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Funbox Part 4


This box is the 4th part of boxes in a series named as Funbox. You can find the series here and if your’e looking for this paticular box, here. This one is also made by 0815R2d2.
This one starts out with a robots.txt file with a hidden directory. Which has upload functionality that takes our shell and gives us access in the machine. The root path is linux kernel exploitation. Let’s see it through.


Starting out with the port scan: rustscan -a -r 1-65530 -- -A -sC -vvv -oN initial Not putting the whole output because it feels messy but these are the ports that were open:

22 ssh OpenSSH 7.2p2 Ubuntu 4
80 http Apache httpd 2.4.18
110 pop3 Dovecot pop3d
143 imap Dovecot imapd

Okay so let’s see. We have SSH which we noramlly wouldn’t look into because it’s usually clean and not the initial foothold method. In any other case, you should actually looks into it because this may lead to some information disclosure. Let’s start with port 80. It has a default Apache web page. Directory bruteforcing wasn’t getting me anywhere either. I tried looking at robots.txt, nothing ther either. I tried robots.txt but in all uppercase as, ROBOTS.TXT, and found the robots file.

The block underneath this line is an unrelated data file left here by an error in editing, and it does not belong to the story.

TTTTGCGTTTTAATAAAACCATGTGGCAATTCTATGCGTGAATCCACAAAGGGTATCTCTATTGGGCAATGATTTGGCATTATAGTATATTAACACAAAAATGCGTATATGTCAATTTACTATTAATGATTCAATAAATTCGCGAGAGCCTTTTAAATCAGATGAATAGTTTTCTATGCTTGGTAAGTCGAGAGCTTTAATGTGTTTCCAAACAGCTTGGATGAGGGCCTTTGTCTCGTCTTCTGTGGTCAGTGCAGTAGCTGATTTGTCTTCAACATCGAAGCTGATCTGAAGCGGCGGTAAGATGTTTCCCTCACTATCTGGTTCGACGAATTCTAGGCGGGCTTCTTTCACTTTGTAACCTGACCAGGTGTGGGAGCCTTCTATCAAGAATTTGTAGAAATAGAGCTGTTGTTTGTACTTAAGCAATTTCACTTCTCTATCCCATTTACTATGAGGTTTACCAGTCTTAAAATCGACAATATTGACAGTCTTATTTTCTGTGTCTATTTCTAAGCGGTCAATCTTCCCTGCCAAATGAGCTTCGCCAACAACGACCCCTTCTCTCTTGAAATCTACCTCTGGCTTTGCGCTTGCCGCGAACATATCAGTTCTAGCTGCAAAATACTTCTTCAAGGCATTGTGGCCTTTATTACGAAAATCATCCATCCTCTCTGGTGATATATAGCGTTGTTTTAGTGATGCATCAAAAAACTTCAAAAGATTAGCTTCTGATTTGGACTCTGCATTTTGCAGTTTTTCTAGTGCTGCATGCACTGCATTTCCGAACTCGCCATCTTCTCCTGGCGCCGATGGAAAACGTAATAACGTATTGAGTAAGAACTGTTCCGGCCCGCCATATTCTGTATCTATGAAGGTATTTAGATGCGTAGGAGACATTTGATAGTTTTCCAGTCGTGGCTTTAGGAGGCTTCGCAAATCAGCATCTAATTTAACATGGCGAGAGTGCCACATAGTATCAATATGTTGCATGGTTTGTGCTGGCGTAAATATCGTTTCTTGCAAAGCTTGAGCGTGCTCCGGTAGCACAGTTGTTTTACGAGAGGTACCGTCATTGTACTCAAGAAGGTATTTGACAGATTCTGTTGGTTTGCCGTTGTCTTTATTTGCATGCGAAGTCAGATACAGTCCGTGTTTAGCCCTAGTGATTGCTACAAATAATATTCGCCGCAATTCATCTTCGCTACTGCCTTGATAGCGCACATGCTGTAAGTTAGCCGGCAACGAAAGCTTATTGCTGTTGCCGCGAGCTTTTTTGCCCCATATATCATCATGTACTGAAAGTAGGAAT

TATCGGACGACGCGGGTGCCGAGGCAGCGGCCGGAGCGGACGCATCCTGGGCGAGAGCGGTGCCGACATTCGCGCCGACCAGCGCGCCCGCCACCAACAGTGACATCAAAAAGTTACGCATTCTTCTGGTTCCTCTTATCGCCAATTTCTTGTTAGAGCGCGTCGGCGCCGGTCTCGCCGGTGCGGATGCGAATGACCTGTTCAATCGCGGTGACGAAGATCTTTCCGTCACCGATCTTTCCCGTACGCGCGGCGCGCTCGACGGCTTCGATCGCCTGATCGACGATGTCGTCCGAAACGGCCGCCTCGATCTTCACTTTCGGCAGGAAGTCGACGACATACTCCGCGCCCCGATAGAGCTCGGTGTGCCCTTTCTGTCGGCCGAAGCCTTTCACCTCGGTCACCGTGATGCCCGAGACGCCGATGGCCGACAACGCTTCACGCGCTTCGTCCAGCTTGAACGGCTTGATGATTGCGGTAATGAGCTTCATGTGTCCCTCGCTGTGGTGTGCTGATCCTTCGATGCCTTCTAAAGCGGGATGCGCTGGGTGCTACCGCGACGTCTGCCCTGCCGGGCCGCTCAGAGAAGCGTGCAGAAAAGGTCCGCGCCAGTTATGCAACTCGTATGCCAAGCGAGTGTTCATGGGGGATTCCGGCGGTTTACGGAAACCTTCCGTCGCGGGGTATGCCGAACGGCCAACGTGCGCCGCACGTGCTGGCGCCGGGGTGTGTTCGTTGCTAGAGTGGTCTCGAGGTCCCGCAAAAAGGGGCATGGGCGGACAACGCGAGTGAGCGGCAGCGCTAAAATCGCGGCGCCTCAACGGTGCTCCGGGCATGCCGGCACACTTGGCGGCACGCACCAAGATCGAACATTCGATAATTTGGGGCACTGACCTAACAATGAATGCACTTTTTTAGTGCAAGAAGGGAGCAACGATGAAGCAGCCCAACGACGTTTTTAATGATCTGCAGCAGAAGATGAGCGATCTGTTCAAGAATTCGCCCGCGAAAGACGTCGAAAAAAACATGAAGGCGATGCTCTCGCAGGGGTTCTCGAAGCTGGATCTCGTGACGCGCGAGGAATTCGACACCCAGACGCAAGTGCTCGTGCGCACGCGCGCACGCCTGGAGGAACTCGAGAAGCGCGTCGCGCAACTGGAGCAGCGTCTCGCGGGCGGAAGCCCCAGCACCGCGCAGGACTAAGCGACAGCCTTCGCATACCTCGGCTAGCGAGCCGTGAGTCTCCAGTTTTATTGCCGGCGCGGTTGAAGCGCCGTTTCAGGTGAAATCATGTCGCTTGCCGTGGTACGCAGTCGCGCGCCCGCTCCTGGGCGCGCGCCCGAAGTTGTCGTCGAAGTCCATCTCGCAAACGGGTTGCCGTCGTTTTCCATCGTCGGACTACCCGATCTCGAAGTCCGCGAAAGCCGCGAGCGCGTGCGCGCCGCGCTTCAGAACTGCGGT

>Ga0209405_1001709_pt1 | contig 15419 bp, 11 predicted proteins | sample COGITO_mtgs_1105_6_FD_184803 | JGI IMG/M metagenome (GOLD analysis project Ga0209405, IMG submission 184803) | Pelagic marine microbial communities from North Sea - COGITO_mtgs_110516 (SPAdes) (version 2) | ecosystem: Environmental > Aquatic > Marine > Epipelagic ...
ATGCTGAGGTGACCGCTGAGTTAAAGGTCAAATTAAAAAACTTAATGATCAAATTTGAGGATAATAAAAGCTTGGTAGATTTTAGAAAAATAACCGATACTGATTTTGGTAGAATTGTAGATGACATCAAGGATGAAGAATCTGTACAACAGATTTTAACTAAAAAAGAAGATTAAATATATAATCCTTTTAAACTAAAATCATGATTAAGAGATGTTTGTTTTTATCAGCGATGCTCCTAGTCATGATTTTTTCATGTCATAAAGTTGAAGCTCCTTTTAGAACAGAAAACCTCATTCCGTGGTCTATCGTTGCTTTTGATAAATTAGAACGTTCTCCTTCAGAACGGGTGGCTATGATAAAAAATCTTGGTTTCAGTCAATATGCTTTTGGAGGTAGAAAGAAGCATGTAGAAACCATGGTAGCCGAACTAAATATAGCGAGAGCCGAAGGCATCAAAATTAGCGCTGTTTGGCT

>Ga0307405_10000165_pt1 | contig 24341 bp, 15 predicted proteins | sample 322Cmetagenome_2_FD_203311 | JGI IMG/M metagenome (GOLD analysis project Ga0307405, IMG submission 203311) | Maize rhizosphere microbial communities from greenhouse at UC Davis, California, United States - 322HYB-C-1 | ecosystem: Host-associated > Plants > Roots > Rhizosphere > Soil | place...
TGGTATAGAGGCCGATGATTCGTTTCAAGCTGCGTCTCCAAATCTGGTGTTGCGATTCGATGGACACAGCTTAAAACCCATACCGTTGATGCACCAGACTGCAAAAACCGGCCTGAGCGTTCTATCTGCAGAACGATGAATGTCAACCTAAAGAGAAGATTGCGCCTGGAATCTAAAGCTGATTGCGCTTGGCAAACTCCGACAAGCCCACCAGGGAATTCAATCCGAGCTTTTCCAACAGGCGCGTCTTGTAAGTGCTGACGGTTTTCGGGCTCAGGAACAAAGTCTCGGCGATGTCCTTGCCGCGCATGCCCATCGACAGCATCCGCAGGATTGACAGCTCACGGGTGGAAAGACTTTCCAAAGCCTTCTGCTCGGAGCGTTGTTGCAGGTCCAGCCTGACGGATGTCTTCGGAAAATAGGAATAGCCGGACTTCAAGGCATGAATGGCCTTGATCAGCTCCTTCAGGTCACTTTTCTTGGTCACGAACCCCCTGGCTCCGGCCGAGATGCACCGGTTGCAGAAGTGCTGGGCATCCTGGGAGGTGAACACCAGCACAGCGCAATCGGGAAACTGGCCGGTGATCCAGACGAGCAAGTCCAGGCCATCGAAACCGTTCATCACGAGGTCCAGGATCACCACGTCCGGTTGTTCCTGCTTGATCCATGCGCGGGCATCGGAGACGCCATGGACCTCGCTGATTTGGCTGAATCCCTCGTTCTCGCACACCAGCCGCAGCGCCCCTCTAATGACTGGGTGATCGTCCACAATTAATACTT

Robots.txt File

But looking into ‘upload/’ dir didn’t gave me anything. So I took another look at the source code of robots file, and saw a hidden directory at the very end.

Hidden Directory

going into this directory shows a 403 Forebidden. But we could try a directory scan in here.

Directory Bruteforcing

And we can see the upload directory which we saw earlier in robots file right here. Along with a couple of upload pages. Let’s go to the first one and try to upload a shell.


And it looks like our shell was uploaded. So we know we can’t view the uploads dir, but we can try to go to the ‘/upload/shell.php’ and see if we get a call back.


And we get a shel in here! If you’re wondering what Pwncat is, it’s an amazing tool for reverse shells. I wrote a bit on it in the previous blogpost here.
Back to the box. For some reason, linpeas or linenum wasn’t working for me. So I tried to look for kernel versions to see if we can find an exploit for it. And I indeed did find it. Here was the exploit for it, CVE-2017-16995. After compiling it I uploaded it on the machine and executed it.


And yes we get root! Don’t mind the partially broken shell. We can go get the root flag.

Root flag

Let me know if you have any suggestions for the blog or anything. My contacts are in the footer. I’ll see you in the next one!

This post is licensed under CC BY 4.0 by the author.